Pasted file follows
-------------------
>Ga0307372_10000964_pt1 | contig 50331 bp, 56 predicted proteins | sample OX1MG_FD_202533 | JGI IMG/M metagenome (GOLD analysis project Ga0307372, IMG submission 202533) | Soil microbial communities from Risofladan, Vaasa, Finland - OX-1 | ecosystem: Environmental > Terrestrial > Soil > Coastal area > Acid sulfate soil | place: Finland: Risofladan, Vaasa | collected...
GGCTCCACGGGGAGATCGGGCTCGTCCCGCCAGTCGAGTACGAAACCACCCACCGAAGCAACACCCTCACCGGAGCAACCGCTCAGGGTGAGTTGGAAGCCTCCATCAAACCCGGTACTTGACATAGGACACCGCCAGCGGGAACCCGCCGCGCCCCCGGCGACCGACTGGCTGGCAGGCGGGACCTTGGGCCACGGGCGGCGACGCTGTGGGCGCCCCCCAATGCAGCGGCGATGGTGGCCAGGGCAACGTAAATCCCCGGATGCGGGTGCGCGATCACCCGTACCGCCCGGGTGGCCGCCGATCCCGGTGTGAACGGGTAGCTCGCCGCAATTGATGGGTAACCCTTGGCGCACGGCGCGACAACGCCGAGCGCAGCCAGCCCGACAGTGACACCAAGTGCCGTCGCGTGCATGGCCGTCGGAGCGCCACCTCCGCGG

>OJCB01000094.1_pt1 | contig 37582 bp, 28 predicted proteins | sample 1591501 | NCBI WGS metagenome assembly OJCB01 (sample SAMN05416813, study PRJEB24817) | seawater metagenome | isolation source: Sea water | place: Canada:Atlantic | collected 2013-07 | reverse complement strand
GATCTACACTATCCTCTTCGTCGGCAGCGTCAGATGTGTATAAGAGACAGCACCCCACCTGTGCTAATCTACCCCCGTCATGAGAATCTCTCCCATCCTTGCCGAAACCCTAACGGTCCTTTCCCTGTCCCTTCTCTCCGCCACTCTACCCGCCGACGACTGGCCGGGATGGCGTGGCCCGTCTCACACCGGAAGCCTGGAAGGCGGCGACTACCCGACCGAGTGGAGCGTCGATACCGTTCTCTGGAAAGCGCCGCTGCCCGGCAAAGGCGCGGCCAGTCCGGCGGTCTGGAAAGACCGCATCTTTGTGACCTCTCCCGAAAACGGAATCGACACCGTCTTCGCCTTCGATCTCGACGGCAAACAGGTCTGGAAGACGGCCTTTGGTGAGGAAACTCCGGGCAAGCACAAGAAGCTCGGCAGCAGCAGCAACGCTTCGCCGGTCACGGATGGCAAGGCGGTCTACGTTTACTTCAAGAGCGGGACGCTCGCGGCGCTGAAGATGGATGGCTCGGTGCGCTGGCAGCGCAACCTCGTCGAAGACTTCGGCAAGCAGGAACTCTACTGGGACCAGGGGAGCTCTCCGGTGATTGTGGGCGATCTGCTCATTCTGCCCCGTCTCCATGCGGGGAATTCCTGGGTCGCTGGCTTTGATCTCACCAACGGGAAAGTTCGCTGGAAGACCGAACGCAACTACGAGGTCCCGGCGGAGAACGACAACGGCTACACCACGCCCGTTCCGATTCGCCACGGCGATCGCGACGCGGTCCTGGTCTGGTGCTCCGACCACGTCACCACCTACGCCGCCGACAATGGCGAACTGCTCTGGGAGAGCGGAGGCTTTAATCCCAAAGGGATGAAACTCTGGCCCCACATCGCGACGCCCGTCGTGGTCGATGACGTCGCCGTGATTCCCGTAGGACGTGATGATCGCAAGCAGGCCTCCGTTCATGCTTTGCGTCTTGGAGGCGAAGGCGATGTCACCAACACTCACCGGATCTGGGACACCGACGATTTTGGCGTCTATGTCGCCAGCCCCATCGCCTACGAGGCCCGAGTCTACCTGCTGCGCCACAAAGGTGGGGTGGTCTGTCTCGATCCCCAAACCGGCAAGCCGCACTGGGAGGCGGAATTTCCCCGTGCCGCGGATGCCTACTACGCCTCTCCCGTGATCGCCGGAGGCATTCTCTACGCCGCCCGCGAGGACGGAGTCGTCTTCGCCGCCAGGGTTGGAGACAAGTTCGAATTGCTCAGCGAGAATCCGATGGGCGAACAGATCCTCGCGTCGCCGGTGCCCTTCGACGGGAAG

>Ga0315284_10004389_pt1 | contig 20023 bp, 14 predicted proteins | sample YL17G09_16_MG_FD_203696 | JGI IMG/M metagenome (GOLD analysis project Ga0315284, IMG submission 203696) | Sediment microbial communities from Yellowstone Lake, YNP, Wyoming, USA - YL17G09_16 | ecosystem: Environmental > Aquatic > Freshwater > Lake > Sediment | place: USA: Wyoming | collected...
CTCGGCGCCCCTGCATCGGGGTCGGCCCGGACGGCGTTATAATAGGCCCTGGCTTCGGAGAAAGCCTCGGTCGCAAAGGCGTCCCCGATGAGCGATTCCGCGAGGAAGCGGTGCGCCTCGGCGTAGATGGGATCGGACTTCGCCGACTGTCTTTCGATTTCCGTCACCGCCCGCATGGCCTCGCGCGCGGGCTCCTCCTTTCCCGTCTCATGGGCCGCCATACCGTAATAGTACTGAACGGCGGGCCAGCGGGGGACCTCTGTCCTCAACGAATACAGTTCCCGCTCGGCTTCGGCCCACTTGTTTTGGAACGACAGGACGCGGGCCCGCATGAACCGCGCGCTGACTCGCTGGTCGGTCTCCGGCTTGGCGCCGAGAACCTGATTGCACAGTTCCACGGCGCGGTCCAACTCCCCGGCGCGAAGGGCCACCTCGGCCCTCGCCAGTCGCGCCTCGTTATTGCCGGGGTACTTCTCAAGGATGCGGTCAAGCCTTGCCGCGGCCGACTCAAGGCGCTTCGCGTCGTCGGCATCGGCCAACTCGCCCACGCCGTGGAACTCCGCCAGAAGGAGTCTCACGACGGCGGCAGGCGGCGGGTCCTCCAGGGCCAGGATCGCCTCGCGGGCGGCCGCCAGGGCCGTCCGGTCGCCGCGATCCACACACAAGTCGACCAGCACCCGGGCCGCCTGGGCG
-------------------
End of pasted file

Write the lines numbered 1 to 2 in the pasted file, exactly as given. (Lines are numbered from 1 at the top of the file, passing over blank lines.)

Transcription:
>Ga0307372_10000964_pt1 | contig 50331 bp, 56 predicted proteins | sample OX1MG_FD_202533 | JGI IMG/M metagenome (GOLD analysis project Ga0307372, IMG submission 202533) | Soil microbial communities from Risofladan, Vaasa, Finland - OX-1 | ecosystem: Environmental > Terrestrial > Soil > Coastal area > Acid sulfate soil | place: Finland: Risofladan, Vaasa | collected...
GGCTCCACGGGGAGATCGGGCTCGTCCCGCCAGTCGAGTACGAAACCACCCACCGAAGCAACACCCTCACCGGAGCAACCGCTCAGGGTGAGTTGGAAGCCTCCATCAAACCCGGTACTTGACATAGGACACCGCCAGCGGGAACCCGCCGCGCCCCCGGCGACCGACTGGCTGGCAGGCGGGACCTTGGGCCACGGGCGGCGACGCTGTGGGCGCCCCCCAATGCAGCGGCGATGGTGGCCAGGGCAACGTAAATCCCCGGATGCGGGTGCGCGATCACCCGTACCGCCCGGGTGGCCGCCGATCCCGGTGTGAACGGGTAGCTCGCCGCAATTGATGGGTAACCCTTGGCGCACGGCGCGACAACGCCGAGCGCAGCCAGCCCGACAGTGACACCAAGTGCCGTCGCGTGCATGGCCGTCGGAGCGCCACCTCCGCGG